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I am given the following: $$ I - AA^T $$ is a projection matrix onto the orthogonal complement of $< A >$.

So the nullspace of $I-AA^T$ is the subspace spanned by the set of vectors $x$ such that $(I-AA^T)x = 0$. Since we know the projection matrix projects x onto the orthogonal complement of $<A>$, then I believe this means the nullspace of $I-AA^T$ is $<A>$?

Based on this information, is it possible to determine when $<A>$ is unique?

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    $\begingroup$ Are some conditions missing? Unless all the singular values of $A$ are zeros or ones, $I-AA^T$ is not a projection. $\endgroup$ – user1551 Nov 21 '18 at 15:59
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    $\begingroup$ It is not a projection since $(I-AA^T)^2 \neq I-AA^T$. $\endgroup$ – LinAlg Nov 21 '18 at 16:01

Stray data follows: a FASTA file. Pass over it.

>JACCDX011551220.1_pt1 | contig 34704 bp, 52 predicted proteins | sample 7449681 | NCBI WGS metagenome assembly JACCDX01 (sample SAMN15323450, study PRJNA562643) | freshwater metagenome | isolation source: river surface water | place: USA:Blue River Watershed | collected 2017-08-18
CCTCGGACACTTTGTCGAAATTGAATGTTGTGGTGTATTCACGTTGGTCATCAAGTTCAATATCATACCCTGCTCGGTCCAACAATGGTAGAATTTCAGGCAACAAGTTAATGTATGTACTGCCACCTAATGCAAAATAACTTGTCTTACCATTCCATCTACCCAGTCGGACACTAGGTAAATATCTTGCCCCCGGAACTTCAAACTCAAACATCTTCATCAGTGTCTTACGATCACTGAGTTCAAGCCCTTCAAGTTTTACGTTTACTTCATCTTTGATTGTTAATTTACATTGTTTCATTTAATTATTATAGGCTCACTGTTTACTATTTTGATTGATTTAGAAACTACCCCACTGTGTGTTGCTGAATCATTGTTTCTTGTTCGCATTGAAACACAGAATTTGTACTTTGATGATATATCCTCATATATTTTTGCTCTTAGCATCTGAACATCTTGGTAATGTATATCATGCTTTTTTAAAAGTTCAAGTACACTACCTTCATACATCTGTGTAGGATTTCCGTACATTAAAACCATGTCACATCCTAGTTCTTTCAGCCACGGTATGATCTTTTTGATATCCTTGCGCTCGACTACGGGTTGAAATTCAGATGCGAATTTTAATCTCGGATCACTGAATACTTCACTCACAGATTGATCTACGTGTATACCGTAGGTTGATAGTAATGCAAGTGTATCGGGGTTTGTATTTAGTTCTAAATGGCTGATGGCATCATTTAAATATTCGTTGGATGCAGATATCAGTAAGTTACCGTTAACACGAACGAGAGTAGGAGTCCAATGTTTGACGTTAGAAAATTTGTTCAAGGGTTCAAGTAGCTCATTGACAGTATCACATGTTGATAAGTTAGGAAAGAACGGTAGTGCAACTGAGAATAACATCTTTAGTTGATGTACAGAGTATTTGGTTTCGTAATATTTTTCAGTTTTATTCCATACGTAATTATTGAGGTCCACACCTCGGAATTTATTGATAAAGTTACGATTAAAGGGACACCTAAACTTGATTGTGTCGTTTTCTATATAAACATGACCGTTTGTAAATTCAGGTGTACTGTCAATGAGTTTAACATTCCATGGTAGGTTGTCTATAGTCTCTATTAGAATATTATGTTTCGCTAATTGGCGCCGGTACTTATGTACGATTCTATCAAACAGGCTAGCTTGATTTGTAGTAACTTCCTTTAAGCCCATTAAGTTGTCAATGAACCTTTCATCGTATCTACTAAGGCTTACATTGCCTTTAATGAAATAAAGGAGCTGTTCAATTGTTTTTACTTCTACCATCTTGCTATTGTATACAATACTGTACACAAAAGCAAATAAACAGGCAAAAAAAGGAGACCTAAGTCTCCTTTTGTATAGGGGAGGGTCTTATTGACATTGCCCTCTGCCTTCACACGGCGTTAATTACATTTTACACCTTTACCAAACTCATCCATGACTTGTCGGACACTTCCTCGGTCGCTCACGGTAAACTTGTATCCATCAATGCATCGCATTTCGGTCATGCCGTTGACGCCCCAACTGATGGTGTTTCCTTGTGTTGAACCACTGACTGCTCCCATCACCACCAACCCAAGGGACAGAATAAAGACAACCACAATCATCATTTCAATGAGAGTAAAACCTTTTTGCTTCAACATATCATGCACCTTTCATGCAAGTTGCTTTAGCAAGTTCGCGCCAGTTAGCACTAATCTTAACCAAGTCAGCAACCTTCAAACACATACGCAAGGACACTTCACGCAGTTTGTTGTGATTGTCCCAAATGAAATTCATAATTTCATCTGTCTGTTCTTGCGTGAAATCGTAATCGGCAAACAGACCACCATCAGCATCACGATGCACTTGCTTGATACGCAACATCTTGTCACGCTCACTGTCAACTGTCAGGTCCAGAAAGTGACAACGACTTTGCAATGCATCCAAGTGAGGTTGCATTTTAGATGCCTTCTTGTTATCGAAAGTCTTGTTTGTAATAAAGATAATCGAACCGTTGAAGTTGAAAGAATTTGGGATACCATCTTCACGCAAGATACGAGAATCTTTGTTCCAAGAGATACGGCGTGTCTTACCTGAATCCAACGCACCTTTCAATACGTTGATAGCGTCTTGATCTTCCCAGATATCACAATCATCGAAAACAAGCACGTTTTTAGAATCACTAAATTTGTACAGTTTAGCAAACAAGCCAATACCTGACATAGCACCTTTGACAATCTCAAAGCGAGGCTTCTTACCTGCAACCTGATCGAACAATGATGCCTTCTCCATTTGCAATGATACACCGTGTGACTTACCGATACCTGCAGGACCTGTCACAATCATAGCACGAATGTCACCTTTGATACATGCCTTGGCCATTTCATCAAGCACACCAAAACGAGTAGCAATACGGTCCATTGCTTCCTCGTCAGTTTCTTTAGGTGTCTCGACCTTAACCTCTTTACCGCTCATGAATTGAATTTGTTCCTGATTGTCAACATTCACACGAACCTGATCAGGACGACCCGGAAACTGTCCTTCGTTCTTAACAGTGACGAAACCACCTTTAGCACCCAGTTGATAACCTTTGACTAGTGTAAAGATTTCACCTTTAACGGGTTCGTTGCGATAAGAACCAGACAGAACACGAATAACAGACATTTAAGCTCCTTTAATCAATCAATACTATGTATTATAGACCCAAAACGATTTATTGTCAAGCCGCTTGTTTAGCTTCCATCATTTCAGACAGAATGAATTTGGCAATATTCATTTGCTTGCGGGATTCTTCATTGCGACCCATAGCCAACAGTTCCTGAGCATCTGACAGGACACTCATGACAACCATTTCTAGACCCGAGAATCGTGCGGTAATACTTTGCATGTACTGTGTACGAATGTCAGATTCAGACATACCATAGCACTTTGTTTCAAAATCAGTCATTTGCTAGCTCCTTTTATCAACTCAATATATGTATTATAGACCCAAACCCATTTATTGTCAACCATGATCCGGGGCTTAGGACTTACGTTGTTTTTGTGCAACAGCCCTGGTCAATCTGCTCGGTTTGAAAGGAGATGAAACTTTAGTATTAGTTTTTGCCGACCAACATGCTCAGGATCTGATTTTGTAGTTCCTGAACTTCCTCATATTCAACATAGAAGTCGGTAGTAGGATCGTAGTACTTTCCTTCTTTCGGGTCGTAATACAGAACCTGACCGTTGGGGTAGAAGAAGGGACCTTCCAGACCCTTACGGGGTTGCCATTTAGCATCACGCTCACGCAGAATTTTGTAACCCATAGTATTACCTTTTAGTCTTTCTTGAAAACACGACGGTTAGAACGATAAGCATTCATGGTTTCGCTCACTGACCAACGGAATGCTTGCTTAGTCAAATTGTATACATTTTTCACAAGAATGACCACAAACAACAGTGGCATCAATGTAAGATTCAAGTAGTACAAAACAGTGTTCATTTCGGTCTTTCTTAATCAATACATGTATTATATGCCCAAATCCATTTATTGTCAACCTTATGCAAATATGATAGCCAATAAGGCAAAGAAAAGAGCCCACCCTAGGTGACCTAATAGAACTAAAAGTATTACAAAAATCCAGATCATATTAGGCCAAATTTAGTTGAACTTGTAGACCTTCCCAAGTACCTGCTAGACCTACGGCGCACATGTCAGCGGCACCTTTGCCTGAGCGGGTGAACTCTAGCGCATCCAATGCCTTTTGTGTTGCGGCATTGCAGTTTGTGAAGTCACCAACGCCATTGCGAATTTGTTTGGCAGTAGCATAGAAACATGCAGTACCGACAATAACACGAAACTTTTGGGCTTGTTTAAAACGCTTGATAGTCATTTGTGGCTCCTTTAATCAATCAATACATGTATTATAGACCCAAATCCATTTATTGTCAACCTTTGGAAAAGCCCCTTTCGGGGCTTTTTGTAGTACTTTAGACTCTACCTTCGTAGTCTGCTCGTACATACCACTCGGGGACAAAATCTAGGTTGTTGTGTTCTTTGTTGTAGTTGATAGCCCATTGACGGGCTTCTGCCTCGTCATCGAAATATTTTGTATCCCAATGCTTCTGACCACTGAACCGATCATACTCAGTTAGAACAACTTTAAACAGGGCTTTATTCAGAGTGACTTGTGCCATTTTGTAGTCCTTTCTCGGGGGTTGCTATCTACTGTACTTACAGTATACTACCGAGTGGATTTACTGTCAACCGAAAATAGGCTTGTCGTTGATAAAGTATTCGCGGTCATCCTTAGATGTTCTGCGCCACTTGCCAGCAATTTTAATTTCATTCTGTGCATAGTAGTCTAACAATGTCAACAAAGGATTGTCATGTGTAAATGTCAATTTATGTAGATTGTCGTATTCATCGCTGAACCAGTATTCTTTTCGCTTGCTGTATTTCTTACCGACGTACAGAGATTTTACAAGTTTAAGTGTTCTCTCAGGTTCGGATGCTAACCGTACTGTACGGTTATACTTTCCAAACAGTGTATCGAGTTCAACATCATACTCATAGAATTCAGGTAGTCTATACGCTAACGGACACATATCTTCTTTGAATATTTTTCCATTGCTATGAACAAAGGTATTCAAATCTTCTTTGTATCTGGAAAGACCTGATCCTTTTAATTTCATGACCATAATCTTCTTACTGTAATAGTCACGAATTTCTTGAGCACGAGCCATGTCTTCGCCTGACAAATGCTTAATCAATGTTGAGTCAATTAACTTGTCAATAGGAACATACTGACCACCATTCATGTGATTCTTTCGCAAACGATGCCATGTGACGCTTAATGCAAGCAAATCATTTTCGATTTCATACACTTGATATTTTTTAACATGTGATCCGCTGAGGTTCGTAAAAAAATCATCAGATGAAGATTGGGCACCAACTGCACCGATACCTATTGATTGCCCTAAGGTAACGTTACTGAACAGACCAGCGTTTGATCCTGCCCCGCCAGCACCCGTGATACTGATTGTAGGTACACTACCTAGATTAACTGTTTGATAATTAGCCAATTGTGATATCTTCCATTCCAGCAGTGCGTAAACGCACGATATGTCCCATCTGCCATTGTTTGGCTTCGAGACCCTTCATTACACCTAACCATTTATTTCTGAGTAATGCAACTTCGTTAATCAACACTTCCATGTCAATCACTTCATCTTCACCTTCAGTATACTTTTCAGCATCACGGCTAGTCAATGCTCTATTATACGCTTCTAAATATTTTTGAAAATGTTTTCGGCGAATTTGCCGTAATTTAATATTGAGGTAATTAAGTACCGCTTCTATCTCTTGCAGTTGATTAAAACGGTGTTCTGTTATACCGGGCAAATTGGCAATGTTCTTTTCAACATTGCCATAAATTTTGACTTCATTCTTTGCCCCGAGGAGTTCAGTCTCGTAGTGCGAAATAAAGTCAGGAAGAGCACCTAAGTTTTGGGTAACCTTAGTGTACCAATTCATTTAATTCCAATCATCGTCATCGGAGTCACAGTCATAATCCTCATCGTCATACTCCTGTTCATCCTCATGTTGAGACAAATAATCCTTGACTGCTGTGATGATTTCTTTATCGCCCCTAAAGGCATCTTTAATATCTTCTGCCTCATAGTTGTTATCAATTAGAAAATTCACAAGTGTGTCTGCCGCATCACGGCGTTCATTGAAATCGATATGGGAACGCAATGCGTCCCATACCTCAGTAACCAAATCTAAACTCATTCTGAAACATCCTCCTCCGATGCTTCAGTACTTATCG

• $\begingroup$ Hmmmm. I am initially not given any information about $A$. In a later problem, I see that $A$ has orthonormal columns and is not necessarily square. $\endgroup$ – Iamanon Nov 21 '18 at 16:09
  • $\begingroup$ After consulting with a colleague, it seems that we are supposed to assume A has orthonormal columns. So it is a projection matrix based on this condition. $\endgroup$ – Iamanon Nov 21 '18 at 16:17

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